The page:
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  • IYAD HAYATLEH

WHEN A GRAVE BECOMES A HOMELAND


We came out of the crematorium crying. Lamees and I, heavily dragging our feet with the lost look on our faces drowning in sorrow telling the whole story. That was our first time ever at a funeral or even at a cemetery despite having lived for years in a seventh floor flat of a rundown high rise building in one of Glasgow’s roughest schemes, with windows overlooking an old graveyard. I never once had the urge to just walk in for a closer look at the headstones as I used to do when I was in Syria. In this cold city, I just found more comfort looking at them from a distance, a distance that allowed me to fly with my provocative memories to Mokhayyam Alyarmook’s three graveyards, where my father, brother, and dearly beloved are having their eternal slumber.

Returning home in the car, I was driving silently, overwhelmed with what had happened to our friend Colin, how good he was, how full of energy and life, and how he died alone in his tiny flat. Amazed how we asylum seekers and refugees had made up the majority of his mourners. Stopped at the traffic light, I could hear Lamees weeping, with tears filling up her eyes, she said in choked voice: “I do not want to die here, like an outsider in a cold room in a dimly lit hospital.” She sobbed and swallowed her saliva and continued: “Honestly from the bottom of my heart I wish that I could go back to die there. The soil here is muddy and freezing, I will never sense the warmth underneath this ever-wet grass. I can’t imagine this land will hug my body and show compassion towards my bones after I die when the beats of my heart meant nothing to her when I was alive.”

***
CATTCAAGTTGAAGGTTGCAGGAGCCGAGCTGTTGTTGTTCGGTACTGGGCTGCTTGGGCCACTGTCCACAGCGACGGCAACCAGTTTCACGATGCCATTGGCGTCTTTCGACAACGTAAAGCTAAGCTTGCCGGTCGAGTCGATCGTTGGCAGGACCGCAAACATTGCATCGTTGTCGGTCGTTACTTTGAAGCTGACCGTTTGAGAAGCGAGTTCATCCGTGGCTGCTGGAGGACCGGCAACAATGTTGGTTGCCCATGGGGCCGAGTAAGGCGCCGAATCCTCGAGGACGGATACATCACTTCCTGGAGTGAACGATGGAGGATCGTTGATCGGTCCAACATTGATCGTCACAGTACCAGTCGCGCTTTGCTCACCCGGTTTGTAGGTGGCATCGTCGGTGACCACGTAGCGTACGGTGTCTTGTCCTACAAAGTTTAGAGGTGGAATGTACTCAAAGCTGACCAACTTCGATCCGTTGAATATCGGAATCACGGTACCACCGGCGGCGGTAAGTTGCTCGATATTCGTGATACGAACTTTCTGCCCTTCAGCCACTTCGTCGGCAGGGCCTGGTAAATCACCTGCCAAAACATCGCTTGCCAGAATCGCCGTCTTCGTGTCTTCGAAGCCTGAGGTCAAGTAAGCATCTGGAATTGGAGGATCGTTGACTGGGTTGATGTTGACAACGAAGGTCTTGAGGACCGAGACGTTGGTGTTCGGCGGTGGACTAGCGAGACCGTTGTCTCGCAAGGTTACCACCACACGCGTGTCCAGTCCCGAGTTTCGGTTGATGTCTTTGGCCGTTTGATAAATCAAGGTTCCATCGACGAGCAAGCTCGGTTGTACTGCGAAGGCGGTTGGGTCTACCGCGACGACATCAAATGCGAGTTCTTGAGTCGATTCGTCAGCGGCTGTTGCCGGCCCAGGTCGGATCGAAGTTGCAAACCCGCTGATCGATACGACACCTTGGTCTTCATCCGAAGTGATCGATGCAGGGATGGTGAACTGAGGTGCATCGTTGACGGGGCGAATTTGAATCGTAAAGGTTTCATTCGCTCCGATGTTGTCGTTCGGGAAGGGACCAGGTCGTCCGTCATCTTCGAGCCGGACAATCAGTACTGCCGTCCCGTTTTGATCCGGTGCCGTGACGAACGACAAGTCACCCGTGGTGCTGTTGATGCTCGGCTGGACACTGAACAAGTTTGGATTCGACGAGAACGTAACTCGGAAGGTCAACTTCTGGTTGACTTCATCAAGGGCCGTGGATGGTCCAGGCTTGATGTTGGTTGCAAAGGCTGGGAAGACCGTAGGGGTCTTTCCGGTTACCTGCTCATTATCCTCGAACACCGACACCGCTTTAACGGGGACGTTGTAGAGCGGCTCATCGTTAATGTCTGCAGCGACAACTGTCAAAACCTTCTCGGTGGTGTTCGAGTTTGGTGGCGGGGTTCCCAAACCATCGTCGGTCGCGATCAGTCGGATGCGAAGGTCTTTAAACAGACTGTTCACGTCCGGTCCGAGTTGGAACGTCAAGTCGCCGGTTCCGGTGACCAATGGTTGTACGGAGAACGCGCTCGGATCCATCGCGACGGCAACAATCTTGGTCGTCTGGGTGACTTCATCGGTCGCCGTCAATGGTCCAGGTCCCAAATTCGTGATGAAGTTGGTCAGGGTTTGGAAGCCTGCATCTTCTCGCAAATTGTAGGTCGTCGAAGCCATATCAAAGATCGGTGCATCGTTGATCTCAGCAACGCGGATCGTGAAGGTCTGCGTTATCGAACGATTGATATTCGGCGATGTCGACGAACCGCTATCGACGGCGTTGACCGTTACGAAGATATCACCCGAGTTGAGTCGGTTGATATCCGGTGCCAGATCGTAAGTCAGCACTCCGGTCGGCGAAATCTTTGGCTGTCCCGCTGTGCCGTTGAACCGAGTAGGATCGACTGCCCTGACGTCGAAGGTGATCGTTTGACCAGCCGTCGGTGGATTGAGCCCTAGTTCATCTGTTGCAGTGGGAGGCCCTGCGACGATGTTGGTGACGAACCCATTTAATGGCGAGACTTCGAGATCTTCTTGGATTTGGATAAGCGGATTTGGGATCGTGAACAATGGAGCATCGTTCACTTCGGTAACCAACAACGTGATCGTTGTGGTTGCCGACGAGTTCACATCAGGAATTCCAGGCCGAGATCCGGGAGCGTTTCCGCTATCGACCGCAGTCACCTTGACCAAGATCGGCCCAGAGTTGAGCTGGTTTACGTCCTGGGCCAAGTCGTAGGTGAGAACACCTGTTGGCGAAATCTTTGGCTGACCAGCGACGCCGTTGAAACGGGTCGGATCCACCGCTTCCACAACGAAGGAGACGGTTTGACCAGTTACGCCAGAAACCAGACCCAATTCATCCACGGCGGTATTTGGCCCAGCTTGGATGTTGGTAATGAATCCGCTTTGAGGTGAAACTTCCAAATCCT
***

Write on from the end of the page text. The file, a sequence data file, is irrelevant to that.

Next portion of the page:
Ironically, the voice of a folk Palestinian singer was sneaking out from the CD player of the car, and the lyrics spoke of the burning yearning for home after living away for long time. What a deep wound that song opens, and what a long chain of almost unanswered questions that those simple words draw behind. Is there anything still worth living there, while the news of the destruction of the camp and eliminating it from the map of existence spreading all over the world. The government forces besiegement and bombardment has transformed the buzzing camp into ruins, where nothing remains but death. The death that those people living there try to escape from by coming here. While we who are away from it here seek it there.